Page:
If you used a microfiber towel for step 1, it’s okay to use the same cloth again. However, it needs to be large enough so that none of the paint you just wiped off will get back on the lens. If it’s too small to use a separate and clean area on it, use another cloth.
You can buy a pack of 8 microfiber cloths for around $10, so we recommend keeping a pack in your paintball gear bag. They are washable, reusable, and the only thing you should use when wiping down your lens, so they are well worth the small investment.
Also, don’t use any lens cleaner or anti-fog sprays that are not made specifically for paintball mask lenses. Some paintball fields will have things like Windex, glass cleaner or some other general all-purpose spray available for use. However, these all contain more abrasive chemicals that could damage and deteriorate your lens, so do not use them.
3. Inspect the lens for any damage
Once your lens is nice and clean, you need to inspect it again to make sure it’s still safe to use. If at any time you notice a crack or fracture in the lens, you can stop cleaning it because it needs to be discarded and replaced.
However, sometimes paint will cover up any damage on the lens, so we wait until the end to give it a really good inspection. And as a reminder, if you take a direct hit to the lens from within about 30 or 40 feet, just go ahead and replace the lens even if there’s no visible damage.
A direct hit from that close can seriously weaken the lens, and there’s no need to take any chances. Yeah, it sucks throwing a lens and replacing it, but it’s better than the lens not holding up to another direct hit and subsequently getting injured.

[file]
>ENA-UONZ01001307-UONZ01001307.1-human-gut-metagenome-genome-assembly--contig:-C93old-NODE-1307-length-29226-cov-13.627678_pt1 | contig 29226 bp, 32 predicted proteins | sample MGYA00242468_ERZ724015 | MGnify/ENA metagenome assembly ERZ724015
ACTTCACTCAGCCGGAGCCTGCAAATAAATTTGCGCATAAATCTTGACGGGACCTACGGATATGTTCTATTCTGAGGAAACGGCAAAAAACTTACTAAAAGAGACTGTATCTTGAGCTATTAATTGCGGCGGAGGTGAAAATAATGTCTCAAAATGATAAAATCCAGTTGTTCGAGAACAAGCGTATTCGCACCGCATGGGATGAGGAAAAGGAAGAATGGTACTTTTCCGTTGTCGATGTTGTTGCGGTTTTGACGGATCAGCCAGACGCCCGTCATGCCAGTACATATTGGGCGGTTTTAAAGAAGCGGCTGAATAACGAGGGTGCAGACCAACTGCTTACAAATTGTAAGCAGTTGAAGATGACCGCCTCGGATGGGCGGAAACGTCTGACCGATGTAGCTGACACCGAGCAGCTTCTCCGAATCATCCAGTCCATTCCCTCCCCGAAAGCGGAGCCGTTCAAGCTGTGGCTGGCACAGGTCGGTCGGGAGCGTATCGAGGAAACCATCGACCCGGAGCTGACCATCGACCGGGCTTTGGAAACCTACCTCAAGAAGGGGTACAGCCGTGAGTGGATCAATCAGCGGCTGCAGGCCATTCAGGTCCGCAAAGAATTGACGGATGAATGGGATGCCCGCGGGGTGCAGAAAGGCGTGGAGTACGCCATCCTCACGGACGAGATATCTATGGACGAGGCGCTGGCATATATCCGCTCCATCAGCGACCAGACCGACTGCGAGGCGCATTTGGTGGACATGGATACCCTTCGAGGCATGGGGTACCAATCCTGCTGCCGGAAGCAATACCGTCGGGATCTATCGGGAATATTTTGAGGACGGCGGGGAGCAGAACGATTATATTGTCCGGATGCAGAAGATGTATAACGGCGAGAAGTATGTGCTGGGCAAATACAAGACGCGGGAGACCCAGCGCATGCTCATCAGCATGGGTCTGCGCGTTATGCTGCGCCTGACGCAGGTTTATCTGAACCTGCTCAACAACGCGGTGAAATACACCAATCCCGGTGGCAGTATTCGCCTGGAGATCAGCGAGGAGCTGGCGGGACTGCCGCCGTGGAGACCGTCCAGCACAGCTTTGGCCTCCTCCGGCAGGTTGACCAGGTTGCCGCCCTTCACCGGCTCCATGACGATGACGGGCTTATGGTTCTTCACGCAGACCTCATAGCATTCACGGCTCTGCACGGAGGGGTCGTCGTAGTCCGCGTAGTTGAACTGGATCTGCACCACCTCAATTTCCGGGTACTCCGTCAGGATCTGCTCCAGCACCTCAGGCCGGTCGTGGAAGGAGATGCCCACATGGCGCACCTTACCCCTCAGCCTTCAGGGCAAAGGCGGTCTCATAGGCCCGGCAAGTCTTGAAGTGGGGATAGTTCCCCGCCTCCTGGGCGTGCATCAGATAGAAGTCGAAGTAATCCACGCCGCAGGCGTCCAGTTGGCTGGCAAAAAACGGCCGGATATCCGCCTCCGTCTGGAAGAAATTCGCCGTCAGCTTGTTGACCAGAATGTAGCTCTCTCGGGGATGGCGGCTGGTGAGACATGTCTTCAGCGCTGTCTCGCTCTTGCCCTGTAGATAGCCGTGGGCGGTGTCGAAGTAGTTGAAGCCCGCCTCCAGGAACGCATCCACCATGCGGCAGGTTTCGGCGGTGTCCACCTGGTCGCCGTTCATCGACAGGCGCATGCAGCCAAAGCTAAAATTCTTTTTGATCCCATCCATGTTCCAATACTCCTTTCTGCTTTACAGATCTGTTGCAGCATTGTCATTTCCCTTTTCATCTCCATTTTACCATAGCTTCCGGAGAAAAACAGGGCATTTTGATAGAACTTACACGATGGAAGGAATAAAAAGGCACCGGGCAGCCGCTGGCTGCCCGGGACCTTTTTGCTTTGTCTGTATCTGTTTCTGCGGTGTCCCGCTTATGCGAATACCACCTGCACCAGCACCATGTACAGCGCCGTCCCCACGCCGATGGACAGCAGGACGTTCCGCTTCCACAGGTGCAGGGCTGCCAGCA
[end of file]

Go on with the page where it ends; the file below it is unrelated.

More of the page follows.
Prioritize carefully cleaning the lens — and leave the rest for later
Don’t get distracted with other things when cleaning your paintball mask between games. Remember your goal: to get the lens completely clean so you can get back on the field for the next game. You can worry about cleaning the rest of the mask later when you do your routine maintenance cleaning at the end of the day.
We are big advocates for completely cleaning your paintball mask at the end of each day. But there are better times to do it than between games. Plus, there’s a chance your helmet gets hit by more paint later in the day, so there’s no point in getting everything perfectly clean only to have to clean it all off again later.
When you need to quickly clean your paintball mask during a game, focus on cleaning the lens first. Use a microfiber cloth to remove excess paint by wiping it like a squeegee. Then, apply a lens cleaner spray and wipe the lens clean with a fresh microfiber cloth. Inspect the lens for damage, and if necessary, replace it. Remember to prioritize lens cleaning during gameplay and leave the rest of the mask for later. By following these steps, you can get back on the field with a clear view.